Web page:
Monday, September 1, 2008

Finally Good News…

Once things dried up the middle of last week, I ventured for a look see on my last remaining hive and found two capped suppers and a very strong hive. Talk about being caught completely unprepared. I also got stung once on the back of my upper arm which upped the sting count to 10. My reactions are definitely diminishing by the sting.

Unless your goal as a beekeeper is to have your hives swarm out, two capped suppers and a strong hive is a good indicator for the beekeeper to take a supper or two off. My plan was remove both suppers off (9 frame wooden frames, 10 frame plastic frames), and replace them with a new nine frame supper (Wooden frames). Things didn’t go as planned. I’ll write a how to when things go right, but for now up the sting count by another three. One found a way under my veil and got me on my neck, one got me on my right shoulder, and one followed me all the way to the garage. The minute I removed my veil it got me on my ear.

The current configuration of the hive is as follows. Deep 10 frame (plastic), queen excluder (which I would like to remove), 10 frame supper (plastic) that can come off in a week or two, and a brand new 9 frame (wooden) supper.

I removed six wooden frames from the nine frame top supper. Two frames were about 30 percent drawn out with no honey, and one was fully drawn out, but the honey was only capped on one side.

How much honey from 6 frames? 264 ounces = 22.01 cups = almost 1 ½ gallons of Honey. Two 32 ounce jars have honey, all others are just filtered honey.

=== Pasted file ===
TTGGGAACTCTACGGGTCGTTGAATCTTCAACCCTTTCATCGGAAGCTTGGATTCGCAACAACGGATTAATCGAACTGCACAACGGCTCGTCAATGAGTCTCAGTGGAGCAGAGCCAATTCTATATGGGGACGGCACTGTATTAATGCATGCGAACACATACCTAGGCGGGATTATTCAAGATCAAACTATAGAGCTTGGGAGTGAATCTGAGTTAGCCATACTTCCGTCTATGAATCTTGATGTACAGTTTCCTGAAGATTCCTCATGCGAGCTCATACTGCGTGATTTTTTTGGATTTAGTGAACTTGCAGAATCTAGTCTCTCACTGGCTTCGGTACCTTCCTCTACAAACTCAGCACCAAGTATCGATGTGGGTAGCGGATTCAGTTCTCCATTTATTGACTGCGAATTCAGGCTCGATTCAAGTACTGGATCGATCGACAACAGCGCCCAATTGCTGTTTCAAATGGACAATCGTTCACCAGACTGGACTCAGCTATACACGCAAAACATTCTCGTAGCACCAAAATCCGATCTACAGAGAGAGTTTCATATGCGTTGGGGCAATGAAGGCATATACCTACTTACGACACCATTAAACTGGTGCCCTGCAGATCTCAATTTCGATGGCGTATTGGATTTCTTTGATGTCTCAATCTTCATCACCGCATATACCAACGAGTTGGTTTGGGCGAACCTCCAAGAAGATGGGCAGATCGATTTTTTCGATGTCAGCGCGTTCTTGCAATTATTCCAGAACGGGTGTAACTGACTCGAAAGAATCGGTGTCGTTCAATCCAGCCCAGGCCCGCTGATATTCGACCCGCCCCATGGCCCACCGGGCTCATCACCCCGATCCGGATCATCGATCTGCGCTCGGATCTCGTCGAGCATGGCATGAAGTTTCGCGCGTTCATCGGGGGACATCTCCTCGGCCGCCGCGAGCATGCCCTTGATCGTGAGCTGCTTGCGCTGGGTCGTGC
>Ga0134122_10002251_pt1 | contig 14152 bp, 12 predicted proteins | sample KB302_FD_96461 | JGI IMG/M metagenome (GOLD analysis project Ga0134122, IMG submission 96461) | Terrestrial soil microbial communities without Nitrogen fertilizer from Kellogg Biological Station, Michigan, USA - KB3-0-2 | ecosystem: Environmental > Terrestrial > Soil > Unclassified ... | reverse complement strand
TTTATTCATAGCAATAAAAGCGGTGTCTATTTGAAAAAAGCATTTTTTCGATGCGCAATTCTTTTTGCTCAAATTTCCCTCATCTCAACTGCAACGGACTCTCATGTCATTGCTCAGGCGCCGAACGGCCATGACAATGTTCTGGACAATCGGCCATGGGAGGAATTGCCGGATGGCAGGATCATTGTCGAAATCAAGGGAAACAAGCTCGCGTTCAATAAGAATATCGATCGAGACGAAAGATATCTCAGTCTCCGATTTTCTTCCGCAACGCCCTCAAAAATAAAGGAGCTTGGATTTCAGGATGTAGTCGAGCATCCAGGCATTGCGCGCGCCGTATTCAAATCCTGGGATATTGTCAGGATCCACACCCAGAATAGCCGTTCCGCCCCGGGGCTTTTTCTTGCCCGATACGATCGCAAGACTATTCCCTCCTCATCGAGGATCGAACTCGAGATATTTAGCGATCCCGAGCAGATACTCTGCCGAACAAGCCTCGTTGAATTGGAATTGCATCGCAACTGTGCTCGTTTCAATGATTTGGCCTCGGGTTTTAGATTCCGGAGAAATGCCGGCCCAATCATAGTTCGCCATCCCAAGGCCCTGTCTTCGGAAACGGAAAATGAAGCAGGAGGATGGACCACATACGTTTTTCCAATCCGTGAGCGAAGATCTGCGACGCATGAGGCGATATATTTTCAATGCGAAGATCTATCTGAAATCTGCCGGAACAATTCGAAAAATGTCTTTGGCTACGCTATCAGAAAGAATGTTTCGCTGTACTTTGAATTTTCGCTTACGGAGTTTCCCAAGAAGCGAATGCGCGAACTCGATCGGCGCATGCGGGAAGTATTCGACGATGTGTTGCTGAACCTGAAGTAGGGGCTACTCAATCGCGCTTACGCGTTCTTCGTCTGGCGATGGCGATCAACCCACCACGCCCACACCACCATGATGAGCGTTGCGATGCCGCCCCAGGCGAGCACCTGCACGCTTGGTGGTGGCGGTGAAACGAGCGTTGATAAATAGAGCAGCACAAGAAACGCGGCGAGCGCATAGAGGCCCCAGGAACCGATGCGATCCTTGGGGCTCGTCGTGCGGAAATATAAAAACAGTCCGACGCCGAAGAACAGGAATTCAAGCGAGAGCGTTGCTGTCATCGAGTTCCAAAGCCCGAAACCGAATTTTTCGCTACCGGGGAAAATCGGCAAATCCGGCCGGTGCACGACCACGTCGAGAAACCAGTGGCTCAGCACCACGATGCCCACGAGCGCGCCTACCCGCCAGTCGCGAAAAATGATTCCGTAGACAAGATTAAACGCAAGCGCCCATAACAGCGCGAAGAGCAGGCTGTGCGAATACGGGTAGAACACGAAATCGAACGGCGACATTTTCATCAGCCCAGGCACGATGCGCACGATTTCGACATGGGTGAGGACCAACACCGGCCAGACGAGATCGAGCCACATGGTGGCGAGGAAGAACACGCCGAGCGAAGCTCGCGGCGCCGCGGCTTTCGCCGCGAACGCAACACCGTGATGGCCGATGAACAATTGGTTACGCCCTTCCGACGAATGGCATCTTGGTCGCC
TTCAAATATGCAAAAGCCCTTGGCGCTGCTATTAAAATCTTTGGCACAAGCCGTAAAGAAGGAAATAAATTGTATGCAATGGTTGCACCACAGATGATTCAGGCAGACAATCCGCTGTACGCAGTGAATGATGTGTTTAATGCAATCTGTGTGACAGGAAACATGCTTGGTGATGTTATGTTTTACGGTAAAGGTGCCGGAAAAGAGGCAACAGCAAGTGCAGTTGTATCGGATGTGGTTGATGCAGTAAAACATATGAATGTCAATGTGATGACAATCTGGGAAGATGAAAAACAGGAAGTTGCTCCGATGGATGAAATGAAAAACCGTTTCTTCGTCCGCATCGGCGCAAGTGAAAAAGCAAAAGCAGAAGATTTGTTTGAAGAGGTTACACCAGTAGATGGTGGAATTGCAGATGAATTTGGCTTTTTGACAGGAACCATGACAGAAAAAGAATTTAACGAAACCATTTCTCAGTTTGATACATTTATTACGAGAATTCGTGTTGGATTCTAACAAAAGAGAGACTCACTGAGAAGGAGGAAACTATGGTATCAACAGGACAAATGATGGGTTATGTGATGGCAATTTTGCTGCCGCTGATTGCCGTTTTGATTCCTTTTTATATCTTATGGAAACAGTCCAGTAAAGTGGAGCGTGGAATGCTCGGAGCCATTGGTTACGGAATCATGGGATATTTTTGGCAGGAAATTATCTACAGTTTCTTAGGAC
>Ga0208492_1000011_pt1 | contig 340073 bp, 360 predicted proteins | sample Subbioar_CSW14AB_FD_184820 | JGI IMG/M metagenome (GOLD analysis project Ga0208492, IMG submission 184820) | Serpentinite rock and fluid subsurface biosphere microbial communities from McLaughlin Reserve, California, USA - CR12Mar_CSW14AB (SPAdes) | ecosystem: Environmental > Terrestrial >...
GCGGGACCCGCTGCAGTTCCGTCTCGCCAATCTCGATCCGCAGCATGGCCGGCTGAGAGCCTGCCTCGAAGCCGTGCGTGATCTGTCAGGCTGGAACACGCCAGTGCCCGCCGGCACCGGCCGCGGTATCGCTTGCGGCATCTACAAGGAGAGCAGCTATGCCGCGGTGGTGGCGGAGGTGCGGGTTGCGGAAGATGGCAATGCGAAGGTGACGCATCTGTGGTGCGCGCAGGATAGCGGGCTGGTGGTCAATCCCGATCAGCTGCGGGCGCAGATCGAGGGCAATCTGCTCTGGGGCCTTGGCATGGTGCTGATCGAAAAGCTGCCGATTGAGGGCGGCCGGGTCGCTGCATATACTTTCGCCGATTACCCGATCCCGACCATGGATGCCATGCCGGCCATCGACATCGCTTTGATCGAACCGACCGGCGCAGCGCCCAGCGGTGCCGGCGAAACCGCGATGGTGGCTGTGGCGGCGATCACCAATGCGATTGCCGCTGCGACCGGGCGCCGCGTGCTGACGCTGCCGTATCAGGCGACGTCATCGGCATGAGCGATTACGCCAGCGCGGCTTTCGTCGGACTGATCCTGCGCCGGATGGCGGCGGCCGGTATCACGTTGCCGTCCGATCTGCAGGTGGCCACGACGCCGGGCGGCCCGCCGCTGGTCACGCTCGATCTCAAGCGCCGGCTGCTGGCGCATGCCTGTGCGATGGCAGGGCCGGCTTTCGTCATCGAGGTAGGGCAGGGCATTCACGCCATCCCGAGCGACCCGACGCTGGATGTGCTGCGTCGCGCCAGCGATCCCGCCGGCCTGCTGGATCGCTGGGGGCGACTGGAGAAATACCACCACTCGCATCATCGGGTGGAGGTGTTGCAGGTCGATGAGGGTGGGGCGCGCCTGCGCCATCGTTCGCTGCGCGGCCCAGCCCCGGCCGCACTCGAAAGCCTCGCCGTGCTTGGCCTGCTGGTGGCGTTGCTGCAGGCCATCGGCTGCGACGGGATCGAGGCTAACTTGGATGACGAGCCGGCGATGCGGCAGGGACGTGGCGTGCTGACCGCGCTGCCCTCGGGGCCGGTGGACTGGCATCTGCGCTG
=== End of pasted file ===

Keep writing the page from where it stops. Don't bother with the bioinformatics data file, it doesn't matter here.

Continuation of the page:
This is how I processed the raw honey. Once indoors I:

  • Cut the honey comb out of the frame.

  • the comb that will be use for comb honey (do not uncap) and then everything else is crush and strain. Here I am crushing comb with a mash potato masher.

  • Once it’s mashed I pushed the comb to one end of the Tupperware and inclined the container so the honey runs to the side free of comb. In Florida the heat of my garage helps the honey run to one side in about 10 minutes.
  • Allow the frames and crush comb to drip some more

  • Drain the separated honey into a bucket with a filter. I like to use a two stage filter. Medium filter, and then a fine filter.

  • Bottle and label if you wish

Wonder what the stomachache is??? One too many helpings of raw honey…the kids and I love comb honey. I hope to repeat this in a few weeks with the bottom supper, and then hopefully once more in November with the Pepper tree flow

1 comment:

thebeespace.net said...

That is the easiest and best way to harvest honey. Some folks like extractors, but I think that the cut and crush method is superior. There is just one problem...it lends itself to lots of honey tasting and eating.

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